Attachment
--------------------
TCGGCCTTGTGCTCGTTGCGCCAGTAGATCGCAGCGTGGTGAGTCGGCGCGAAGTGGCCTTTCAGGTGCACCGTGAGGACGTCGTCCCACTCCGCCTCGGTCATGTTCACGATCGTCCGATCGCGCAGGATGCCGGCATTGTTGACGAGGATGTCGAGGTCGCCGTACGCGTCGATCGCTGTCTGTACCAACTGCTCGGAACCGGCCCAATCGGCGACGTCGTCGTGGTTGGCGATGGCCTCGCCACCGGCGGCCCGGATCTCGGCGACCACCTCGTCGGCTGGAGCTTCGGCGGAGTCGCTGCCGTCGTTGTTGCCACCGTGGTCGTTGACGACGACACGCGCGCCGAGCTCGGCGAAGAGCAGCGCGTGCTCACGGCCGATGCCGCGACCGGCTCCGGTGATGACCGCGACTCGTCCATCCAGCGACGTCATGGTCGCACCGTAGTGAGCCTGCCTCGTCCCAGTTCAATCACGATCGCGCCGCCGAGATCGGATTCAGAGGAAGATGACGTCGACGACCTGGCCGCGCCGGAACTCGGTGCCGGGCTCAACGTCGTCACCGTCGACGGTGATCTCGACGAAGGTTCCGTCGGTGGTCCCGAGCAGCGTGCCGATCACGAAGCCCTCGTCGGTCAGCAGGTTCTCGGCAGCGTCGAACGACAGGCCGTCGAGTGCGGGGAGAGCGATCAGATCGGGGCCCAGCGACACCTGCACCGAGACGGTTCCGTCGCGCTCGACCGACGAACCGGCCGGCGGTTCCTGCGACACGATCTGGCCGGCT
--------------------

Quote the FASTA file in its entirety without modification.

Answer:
TCGGCCTTGTGCTCGTTGCGCCAGTAGATCGCAGCGTGGTGAGTCGGCGCGAAGTGGCCTTTCAGGTGCACCGTGAGGACGTCGTCCCACTCCGCCTCGGTCATGTTCACGATCGTCCGATCGCGCAGGATGCCGGCATTGTTGACGAGGATGTCGAGGTCGCCGTACGCGTCGATCGCTGTCTGTACCAACTGCTCGGAACCGGCCCAATCGGCGACGTCGTCGTGGTTGGCGATGGCCTCGCCACCGGCGGCCCGGATCTCGGCGACCACCTCGTCGGCTGGAGCTTCGGCGGAGTCGCTGCCGTCGTTGTTGCCACCGTGGTCGTTGACGACGACACGCGCGCCGAGCTCGGCGAAGAGCAGCGCGTGCTCACGGCCGATGCCGCGACCGGCTCCGGTGATGACCGCGACTCGTCCATCCAGCGACGTCATGGTCGCACCGTAGTGAGCCTGCCTCGTCCCAGTTCAATCACGATCGCGCCGCCGAGATCGGATTCAGAGGAAGATGACGTCGACGACCTGGCCGCGCCGGAACTCGGTGCCGGGCTCAACGTCGTCACCGTCGACGGTGATCTCGACGAAGGTTCCGTCGGTGGTCCCGAGCAGCGTGCCGATCACGAAGCCCTCGTCGGTCAGCAGGTTCTCGGCAGCGTCGAACGACAGGCCGTCGAGTGCGGGGAGAGCGATCAGATCGGGGCCCAGCGACACCTGCACCGAGACGGTTCCGTCGCGCTCGACCGACGAACCGGCCGGCGGTTCCTGCGACACGATCTGGCCGGCT